In the event the sample is substantially incompressible, i.e., contains no gas, pressure within the sample chamber will drop sharply after the piston travels a very short distance. If, on the other hand, the sample contains gas, the pressure will decline at a more gradual rate in relation to the distance of piston travel. The predetermined low pressure condition, which causes controller 31 to open the sample and reset valves, is selected such that it will permit the piston to travel a substantial distance, as shown in FIG. 3, if gas is present, and only a very short distance ifit is not. In either eventuality, once the low pressure condition is attained, the exhaust, reset and sample valves will be repositioned by controller 31 and the piston will be forced back to its initial position, purging the sample chamber to ready it for another test cycle.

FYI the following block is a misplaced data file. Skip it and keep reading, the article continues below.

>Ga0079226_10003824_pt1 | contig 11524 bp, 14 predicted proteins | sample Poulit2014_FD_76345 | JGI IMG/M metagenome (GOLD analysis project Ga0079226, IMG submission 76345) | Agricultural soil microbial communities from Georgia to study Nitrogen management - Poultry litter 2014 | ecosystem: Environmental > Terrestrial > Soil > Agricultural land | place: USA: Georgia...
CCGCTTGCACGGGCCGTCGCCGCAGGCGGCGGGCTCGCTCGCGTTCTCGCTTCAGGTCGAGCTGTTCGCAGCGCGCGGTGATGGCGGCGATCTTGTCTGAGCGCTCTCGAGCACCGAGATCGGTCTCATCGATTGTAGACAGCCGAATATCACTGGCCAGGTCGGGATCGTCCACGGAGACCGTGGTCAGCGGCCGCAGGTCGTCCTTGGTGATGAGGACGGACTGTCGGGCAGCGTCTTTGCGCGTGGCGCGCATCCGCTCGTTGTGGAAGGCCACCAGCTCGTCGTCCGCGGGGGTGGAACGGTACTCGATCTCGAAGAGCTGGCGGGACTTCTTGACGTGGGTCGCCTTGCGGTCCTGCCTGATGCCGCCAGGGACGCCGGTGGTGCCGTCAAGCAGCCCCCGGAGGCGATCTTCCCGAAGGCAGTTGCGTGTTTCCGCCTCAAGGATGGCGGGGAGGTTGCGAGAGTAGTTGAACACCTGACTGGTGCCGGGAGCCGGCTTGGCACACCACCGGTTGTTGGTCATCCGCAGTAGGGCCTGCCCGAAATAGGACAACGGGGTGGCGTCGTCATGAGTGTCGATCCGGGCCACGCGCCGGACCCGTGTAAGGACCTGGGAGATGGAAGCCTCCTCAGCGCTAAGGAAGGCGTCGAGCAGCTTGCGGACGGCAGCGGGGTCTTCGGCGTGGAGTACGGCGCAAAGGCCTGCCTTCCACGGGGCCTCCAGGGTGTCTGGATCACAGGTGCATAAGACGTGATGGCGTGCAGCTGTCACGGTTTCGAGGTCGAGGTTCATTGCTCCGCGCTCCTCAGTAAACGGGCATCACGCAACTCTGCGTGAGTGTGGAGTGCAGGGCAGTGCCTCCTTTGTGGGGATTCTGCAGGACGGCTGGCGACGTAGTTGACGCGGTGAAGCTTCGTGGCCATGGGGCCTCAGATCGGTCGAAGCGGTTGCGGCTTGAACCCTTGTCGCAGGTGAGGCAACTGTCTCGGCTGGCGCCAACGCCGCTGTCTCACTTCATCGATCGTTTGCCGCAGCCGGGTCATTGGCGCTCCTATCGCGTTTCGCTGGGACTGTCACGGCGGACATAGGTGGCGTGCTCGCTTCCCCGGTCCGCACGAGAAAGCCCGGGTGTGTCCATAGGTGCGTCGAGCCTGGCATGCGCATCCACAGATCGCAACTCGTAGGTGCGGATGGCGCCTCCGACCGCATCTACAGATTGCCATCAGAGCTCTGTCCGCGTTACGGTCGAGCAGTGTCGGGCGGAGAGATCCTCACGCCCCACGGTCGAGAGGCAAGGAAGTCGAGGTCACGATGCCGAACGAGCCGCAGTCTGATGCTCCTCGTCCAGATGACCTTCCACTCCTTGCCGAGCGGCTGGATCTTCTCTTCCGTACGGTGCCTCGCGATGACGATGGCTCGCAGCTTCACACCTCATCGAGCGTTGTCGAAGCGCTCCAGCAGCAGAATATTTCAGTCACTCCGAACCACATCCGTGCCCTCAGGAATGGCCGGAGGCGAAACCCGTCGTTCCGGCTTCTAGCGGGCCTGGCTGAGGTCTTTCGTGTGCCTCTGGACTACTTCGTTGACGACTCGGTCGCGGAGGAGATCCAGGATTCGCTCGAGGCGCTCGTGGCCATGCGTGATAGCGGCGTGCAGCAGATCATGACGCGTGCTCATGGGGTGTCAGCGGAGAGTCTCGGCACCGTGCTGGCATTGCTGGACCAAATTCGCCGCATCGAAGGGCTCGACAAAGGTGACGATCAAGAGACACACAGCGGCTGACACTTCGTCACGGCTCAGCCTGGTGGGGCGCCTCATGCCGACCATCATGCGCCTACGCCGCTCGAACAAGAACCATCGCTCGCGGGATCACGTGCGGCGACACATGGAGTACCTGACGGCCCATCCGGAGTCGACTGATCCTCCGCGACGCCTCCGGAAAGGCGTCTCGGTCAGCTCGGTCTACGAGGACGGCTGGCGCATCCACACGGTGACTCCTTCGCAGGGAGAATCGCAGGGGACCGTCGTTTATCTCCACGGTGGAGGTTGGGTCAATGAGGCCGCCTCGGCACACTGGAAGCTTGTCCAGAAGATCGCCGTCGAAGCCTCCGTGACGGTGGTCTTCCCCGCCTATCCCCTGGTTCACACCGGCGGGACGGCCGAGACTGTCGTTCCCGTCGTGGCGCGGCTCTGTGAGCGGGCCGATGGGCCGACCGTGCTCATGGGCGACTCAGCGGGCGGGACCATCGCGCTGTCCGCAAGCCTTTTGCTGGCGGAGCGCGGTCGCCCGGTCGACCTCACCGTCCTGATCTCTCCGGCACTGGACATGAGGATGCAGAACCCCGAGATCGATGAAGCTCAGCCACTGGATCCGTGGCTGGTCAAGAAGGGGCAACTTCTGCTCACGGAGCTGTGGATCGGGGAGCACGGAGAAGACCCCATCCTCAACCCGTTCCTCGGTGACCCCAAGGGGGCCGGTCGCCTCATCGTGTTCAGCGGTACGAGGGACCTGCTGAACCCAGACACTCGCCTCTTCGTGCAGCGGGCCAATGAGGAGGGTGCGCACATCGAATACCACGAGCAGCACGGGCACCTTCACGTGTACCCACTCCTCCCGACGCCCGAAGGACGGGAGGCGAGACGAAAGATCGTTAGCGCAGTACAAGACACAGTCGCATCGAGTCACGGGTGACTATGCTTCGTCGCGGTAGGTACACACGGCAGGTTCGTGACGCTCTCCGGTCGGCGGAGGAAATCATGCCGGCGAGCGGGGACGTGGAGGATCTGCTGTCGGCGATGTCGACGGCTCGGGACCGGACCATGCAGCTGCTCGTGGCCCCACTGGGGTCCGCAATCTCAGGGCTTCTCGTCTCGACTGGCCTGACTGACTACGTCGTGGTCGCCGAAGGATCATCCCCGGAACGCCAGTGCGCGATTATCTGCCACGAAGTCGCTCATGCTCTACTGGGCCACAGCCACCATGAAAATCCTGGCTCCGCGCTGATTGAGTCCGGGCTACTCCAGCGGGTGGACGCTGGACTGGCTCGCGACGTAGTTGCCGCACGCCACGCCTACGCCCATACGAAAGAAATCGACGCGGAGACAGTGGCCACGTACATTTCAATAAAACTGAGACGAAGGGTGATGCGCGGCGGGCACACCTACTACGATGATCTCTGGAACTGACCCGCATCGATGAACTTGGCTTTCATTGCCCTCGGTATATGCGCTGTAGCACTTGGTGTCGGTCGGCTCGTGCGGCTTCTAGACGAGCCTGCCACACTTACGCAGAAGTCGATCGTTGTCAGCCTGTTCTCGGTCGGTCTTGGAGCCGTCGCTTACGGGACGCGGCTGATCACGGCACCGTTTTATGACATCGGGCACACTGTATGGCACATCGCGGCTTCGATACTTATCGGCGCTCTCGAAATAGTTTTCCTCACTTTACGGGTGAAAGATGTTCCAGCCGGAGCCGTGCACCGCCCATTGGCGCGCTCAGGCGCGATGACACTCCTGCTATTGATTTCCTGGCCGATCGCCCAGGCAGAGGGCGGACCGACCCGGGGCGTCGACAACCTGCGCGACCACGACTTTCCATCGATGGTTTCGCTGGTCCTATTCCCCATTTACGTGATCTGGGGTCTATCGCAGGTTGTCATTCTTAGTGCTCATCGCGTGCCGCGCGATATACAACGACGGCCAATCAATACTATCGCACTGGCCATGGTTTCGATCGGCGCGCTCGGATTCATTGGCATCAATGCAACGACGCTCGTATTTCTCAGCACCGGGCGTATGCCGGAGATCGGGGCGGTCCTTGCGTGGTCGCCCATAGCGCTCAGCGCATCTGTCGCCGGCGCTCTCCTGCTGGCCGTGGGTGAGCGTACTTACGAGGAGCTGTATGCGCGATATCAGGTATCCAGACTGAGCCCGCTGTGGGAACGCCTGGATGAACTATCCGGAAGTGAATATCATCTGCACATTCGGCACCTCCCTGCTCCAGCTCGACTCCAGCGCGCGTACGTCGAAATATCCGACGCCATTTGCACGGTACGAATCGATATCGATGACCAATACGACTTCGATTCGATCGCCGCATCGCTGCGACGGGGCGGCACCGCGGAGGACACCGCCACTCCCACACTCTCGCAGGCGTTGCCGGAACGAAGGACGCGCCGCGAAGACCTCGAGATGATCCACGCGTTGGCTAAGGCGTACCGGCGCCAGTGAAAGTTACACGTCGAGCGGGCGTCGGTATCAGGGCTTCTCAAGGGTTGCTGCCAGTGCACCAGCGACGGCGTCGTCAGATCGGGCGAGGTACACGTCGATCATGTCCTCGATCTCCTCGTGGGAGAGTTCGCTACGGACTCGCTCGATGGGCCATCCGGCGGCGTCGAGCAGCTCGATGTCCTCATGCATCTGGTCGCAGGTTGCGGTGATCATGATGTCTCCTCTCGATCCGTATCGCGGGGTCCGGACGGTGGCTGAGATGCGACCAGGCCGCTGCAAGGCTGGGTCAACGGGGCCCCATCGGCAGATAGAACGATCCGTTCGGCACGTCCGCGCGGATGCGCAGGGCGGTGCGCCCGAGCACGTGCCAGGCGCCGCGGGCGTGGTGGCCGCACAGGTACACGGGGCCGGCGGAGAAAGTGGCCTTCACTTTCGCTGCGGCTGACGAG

If gas is present, the piston will travel upward a sufficient distance to contact controller 37 before the predetermined low pressure condition is attained within the sample chamber. This limit control, which may be mechanically or electrically actuated, is responsive to piston position and activates a means for emitting a surface detectable signal indicative of the presence of gas in the wellbore. This means may comprise the device for changing apparent bit weight which is discussed below in relation to FIGS. 5 and 6. Alternatively, the signal from the limit control could be employed to cause controller 31 to open both valve 29 and valve 27 for a predetermined time period to route pressurized drill fluid from the bore of the tool to the annulus. Routing fluid from the inner bore to the annulus in this fashion will create a drop in drilling fluid pressure observable at the earths surface. After the time delay, valve 27 is closed for the purpose of restoring the piston to its initial position and resetting the tool for another test cycle.